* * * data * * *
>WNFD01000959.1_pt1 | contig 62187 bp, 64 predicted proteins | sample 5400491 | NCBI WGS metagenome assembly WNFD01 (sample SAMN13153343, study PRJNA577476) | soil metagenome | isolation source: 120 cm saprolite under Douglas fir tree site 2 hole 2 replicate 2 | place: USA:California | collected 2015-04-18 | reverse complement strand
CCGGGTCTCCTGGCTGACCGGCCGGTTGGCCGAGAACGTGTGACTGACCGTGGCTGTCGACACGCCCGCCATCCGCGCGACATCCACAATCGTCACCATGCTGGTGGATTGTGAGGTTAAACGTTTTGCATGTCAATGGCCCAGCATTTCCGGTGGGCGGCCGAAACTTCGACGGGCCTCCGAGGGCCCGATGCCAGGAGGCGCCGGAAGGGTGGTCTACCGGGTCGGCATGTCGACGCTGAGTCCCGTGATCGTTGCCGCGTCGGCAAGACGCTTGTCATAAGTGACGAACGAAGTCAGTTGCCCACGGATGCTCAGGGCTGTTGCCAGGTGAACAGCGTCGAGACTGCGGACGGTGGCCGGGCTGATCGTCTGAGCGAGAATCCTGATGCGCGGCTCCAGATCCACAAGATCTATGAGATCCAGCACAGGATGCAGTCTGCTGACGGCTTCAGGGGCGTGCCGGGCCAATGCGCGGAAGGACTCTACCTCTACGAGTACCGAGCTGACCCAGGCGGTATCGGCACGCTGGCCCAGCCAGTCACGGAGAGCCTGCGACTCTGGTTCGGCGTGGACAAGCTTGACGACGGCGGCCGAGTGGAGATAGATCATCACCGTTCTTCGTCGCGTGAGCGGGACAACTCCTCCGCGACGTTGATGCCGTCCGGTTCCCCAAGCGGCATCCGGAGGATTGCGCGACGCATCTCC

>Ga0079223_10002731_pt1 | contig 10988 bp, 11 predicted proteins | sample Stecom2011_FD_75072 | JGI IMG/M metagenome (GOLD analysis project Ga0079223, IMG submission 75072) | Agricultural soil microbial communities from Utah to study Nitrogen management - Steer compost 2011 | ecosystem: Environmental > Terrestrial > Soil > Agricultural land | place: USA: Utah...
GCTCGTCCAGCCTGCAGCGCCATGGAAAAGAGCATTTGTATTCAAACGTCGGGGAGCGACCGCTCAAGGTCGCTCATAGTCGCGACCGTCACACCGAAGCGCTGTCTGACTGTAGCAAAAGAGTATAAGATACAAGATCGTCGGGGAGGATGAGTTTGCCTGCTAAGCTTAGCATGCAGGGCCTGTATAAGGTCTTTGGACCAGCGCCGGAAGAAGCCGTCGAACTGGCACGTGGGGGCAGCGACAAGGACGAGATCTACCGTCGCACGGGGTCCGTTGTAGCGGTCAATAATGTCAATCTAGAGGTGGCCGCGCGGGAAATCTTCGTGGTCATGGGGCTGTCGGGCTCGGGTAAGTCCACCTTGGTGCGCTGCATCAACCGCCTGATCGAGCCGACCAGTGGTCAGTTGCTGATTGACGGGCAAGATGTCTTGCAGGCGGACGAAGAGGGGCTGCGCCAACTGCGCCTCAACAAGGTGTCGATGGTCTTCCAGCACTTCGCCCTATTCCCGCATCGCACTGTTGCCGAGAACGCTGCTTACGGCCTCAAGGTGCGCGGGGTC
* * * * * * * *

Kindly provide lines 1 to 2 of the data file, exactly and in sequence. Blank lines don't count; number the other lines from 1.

>WNFD01000959.1_pt1 | contig 62187 bp, 64 predicted proteins | sample 5400491 | NCBI WGS metagenome assembly WNFD01 (sample SAMN13153343, study PRJNA577476) | soil metagenome | isolation source: 120 cm saprolite under Douglas fir tree site 2 hole 2 replicate 2 | place: USA:California | collected 2015-04-18 | reverse complement strand
CCGGGTCTCCTGGCTGACCGGCCGGTTGGCCGAGAACGTGTGACTGACCGTGGCTGTCGACACGCCCGCCATCCGCGCGACATCCACAATCGTCACCATGCTGGTGGATTGTGAGGTTAAACGTTTTGCATGTCAATGGCCCAGCATTTCCGGTGGGCGGCCGAAACTTCGACGGGCCTCCGAGGGCCCGATGCCAGGAGGCGCCGGAAGGGTGGTCTACCGGGTCGGCATGTCGACGCTGAGTCCCGTGATCGTTGCCGCGTCGGCAAGACGCTTGTCATAAGTGACGAACGAAGTCAGTTGCCCACGGATGCTCAGGGCTGTTGCCAGGTGAACAGCGTCGAGACTGCGGACGGTGGCCGGGCTGATCGTCTGAGCGAGAATCCTGATGCGCGGCTCCAGATCCACAAGATCTATGAGATCCAGCACAGGATGCAGTCTGCTGACGGCTTCAGGGGCGTGCCGGGCCAATGCGCGGAAGGACTCTACCTCTACGAGTACCGAGCTGACCCAGGCGGTATCGGCACGCTGGCCCAGCCAGTCACGGAGAGCCTGCGACTCTGGTTCGGCGTGGACAAGCTTGACGACGGCGGCCGAGTGGAGATAGATCATCACCGTTCTTCGTCGCGTGAGCGGGACAACTCCTCCGCGACGTTGATGCCGTCCGGTTCCCCAAGCGGCATCCGGAGGATTGCGCGACGCATCTCC